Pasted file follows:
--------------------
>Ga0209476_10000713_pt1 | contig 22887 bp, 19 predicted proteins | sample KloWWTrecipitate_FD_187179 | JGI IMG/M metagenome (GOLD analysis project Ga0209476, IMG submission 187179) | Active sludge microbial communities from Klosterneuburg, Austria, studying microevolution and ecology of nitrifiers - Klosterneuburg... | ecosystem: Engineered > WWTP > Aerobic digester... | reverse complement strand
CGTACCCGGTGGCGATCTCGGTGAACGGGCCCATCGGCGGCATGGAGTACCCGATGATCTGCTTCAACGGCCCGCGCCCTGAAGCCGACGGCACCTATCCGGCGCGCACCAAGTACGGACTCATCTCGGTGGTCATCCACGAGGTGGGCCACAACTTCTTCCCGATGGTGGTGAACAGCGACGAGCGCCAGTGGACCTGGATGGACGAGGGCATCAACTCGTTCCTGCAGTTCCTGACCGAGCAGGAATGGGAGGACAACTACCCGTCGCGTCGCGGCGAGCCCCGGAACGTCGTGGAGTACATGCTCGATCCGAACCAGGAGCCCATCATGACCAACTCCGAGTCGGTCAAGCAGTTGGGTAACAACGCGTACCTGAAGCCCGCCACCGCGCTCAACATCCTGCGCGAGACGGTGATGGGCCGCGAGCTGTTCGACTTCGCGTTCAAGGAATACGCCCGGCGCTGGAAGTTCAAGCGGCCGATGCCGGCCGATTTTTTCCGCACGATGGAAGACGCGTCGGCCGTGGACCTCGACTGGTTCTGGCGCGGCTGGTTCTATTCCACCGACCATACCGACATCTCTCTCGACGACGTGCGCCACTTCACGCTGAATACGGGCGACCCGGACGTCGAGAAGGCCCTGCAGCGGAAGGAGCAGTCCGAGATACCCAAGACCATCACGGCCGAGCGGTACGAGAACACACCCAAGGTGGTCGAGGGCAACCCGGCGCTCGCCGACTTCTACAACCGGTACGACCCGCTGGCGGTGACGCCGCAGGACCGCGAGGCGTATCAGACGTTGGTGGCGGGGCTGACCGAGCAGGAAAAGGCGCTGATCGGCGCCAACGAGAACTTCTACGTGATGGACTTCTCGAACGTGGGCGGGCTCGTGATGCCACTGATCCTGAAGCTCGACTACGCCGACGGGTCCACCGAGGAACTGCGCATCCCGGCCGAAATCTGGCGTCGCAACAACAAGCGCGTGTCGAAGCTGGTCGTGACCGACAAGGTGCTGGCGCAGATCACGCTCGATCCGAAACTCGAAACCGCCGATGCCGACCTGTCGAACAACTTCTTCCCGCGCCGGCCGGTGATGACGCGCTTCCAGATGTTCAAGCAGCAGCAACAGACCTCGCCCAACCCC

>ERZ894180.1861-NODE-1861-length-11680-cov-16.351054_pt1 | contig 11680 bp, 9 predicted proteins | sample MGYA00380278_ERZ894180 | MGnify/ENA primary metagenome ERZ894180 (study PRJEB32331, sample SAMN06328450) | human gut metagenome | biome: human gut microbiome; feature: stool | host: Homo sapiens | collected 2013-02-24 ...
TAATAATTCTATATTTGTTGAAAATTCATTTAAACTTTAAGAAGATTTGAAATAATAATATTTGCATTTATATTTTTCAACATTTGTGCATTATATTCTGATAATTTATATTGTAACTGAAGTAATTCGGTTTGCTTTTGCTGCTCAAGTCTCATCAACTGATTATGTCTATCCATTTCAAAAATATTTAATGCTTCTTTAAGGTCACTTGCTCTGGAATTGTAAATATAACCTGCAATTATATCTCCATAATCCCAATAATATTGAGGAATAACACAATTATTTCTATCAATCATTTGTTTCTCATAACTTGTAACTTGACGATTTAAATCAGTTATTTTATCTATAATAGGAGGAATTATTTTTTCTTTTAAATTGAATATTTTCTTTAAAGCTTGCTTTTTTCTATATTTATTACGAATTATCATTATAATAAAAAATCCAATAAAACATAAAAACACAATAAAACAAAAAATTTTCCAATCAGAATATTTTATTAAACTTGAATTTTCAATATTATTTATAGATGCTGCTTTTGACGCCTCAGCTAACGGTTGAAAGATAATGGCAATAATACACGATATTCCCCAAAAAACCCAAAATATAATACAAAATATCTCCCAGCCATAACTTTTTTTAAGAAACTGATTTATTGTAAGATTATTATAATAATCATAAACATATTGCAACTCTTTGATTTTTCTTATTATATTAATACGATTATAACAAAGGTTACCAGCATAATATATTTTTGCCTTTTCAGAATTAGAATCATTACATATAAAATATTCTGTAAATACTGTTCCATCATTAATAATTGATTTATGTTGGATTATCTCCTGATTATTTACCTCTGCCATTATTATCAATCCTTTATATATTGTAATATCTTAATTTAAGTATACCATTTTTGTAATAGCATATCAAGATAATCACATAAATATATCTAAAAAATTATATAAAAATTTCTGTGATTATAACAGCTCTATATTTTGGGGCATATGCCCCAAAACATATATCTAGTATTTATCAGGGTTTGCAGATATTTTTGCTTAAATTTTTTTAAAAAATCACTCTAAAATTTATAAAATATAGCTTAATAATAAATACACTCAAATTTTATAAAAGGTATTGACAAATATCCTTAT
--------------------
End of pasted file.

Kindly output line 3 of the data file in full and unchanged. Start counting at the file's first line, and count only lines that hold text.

>ERZ894180.1861-NODE-1861-length-11680-cov-16.351054_pt1 | contig 11680 bp, 9 predicted proteins | sample MGYA00380278_ERZ894180 | MGnify/ENA primary metagenome ERZ894180 (study PRJEB32331, sample SAMN06328450) | human gut metagenome | biome: human gut microbiome; feature: stool | host: Homo sapiens | collected 2013-02-24 ...